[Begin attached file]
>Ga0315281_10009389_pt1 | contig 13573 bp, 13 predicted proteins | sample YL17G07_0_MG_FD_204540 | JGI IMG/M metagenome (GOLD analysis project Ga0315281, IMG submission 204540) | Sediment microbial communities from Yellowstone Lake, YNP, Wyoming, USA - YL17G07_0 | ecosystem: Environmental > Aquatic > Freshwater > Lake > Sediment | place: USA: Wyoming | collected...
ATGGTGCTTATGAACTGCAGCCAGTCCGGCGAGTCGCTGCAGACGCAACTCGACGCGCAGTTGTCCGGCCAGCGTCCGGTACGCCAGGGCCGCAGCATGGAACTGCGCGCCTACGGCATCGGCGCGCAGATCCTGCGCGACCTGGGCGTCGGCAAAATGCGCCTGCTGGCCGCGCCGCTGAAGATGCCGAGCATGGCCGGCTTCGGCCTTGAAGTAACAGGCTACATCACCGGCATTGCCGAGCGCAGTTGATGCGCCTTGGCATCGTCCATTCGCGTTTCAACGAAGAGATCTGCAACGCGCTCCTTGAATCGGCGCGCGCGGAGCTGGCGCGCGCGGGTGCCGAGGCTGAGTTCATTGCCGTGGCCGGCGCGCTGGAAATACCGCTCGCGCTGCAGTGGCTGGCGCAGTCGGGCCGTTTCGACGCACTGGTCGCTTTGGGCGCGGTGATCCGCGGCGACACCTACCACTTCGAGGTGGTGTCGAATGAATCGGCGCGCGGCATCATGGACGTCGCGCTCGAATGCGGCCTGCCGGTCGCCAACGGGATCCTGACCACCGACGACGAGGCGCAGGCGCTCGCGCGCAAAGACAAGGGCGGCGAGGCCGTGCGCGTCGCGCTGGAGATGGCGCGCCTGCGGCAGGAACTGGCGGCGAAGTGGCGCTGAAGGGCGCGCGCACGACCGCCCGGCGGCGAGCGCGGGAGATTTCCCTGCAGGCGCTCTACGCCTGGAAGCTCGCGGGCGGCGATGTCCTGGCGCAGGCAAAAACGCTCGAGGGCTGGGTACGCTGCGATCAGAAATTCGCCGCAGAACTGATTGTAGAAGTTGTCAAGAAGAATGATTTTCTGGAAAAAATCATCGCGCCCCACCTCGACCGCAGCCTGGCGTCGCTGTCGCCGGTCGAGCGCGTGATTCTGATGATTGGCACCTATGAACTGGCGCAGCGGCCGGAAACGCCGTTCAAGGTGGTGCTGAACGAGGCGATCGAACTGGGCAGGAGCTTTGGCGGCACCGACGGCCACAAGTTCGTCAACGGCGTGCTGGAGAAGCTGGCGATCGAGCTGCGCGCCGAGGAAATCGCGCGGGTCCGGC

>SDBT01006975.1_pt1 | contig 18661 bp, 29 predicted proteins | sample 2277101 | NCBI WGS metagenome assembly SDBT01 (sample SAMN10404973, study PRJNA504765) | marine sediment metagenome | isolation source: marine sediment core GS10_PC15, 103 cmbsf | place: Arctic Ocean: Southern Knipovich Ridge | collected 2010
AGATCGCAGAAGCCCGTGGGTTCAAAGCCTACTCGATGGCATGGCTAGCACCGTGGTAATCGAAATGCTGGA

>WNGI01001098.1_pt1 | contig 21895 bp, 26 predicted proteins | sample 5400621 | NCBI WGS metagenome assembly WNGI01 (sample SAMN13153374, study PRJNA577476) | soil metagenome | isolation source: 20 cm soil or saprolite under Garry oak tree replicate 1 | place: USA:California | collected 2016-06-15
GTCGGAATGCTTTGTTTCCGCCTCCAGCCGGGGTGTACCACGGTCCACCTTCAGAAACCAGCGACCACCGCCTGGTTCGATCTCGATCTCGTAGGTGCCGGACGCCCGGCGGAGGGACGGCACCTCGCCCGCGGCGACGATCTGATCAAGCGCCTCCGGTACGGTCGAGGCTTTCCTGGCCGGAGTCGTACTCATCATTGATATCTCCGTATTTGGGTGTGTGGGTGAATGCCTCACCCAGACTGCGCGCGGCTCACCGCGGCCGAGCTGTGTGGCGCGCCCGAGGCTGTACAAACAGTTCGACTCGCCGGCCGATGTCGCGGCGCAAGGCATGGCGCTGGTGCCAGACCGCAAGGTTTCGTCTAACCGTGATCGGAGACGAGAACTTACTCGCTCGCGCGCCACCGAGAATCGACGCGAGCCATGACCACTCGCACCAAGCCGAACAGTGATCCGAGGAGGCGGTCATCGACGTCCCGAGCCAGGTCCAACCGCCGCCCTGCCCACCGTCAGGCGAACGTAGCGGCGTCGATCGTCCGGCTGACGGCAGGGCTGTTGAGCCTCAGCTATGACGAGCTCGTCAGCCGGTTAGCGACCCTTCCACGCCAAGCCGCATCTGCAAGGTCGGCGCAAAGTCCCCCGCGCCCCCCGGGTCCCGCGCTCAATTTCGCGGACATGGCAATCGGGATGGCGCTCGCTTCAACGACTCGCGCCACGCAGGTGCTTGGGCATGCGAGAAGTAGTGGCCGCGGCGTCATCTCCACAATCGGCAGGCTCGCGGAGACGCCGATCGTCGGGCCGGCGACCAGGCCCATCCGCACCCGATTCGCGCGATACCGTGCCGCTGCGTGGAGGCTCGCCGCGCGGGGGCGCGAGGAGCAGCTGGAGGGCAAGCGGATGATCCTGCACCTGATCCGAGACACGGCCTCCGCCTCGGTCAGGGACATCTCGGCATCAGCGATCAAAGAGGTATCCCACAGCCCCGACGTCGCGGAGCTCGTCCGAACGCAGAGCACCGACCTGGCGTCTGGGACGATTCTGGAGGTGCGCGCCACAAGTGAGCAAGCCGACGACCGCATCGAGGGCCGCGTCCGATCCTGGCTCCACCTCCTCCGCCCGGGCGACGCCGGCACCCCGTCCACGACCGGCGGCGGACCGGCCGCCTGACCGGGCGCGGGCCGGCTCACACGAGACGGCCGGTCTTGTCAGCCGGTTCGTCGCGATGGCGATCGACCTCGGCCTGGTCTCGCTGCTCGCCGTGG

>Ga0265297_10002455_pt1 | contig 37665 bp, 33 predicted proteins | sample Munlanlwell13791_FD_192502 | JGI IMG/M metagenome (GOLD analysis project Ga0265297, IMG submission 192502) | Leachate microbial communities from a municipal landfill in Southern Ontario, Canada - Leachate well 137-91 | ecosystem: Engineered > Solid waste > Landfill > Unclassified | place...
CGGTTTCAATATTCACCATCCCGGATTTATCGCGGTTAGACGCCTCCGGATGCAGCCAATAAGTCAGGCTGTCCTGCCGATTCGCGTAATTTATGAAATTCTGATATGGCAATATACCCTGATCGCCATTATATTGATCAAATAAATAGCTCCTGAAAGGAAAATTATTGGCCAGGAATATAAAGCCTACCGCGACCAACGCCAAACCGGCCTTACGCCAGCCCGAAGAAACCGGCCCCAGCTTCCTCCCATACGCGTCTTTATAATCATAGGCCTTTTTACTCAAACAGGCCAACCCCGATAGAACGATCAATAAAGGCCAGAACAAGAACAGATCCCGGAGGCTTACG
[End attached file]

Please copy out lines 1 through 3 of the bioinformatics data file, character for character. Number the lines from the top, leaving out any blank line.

>Ga0315281_10009389_pt1 | contig 13573 bp, 13 predicted proteins | sample YL17G07_0_MG_FD_204540 | JGI IMG/M metagenome (GOLD analysis project Ga0315281, IMG submission 204540) | Sediment microbial communities from Yellowstone Lake, YNP, Wyoming, USA - YL17G07_0 | ecosystem: Environmental > Aquatic > Freshwater > Lake > Sediment | place: USA: Wyoming | collected...
ATGGTGCTTATGAACTGCAGCCAGTCCGGCGAGTCGCTGCAGACGCAACTCGACGCGCAGTTGTCCGGCCAGCGTCCGGTACGCCAGGGCCGCAGCATGGAACTGCGCGCCTACGGCATCGGCGCGCAGATCCTGCGCGACCTGGGCGTCGGCAAAATGCGCCTGCTGGCCGCGCCGCTGAAGATGCCGAGCATGGCCGGCTTCGGCCTTGAAGTAACAGGCTACATCACCGGCATTGCCGAGCGCAGTTGATGCGCCTTGGCATCGTCCATTCGCGTTTCAACGAAGAGATCTGCAACGCGCTCCTTGAATCGGCGCGCGCGGAGCTGGCGCGCGCGGGTGCCGAGGCTGAGTTCATTGCCGTGGCCGGCGCGCTGGAAATACCGCTCGCGCTGCAGTGGCTGGCGCAGTCGGGCCGTTTCGACGCACTGGTCGCTTTGGGCGCGGTGATCCGCGGCGACACCTACCACTTCGAGGTGGTGTCGAATGAATCGGCGCGCGGCATCATGGACGTCGCGCTCGAATGCGGCCTGCCGGTCGCCAACGGGATCCTGACCACCGACGACGAGGCGCAGGCGCTCGCGCGCAAAGACAAGGGCGGCGAGGCCGTGCGCGTCGCGCTGGAGATGGCGCGCCTGCGGCAGGAACTGGCGGCGAAGTGGCGCTGAAGGGCGCGCGCACGACCGCCCGGCGGCGAGCGCGGGAGATTTCCCTGCAGGCGCTCTACGCCTGGAAGCTCGCGGGCGGCGATGTCCTGGCGCAGGCAAAAACGCTCGAGGGCTGGGTACGCTGCGATCAGAAATTCGCCGCAGAACTGATTGTAGAAGTTGTCAAGAAGAATGATTTTCTGGAAAAAATCATCGCGCCCCACCTCGACCGCAGCCTGGCGTCGCTGTCGCCGGTCGAGCGCGTGATTCTGATGATTGGCACCTATGAACTGGCGCAGCGGCCGGAAACGCCGTTCAAGGTGGTGCTGAACGAGGCGATCGAACTGGGCAGGAGCTTTGGCGGCACCGACGGCCACAAGTTCGTCAACGGCGTGCTGGAGAAGCTGGCGATCGAGCTGCGCGCCGAGGAAATCGCGCGGGTCCGGC

>SDBT01006975.1_pt1 | contig 18661 bp, 29 predicted proteins | sample 2277101 | NCBI WGS metagenome assembly SDBT01 (sample SAMN10404973, study PRJNA504765) | marine sediment metagenome | isolation source: marine sediment core GS10_PC15, 103 cmbsf | place: Arctic Ocean: Southern Knipovich Ridge | collected 2010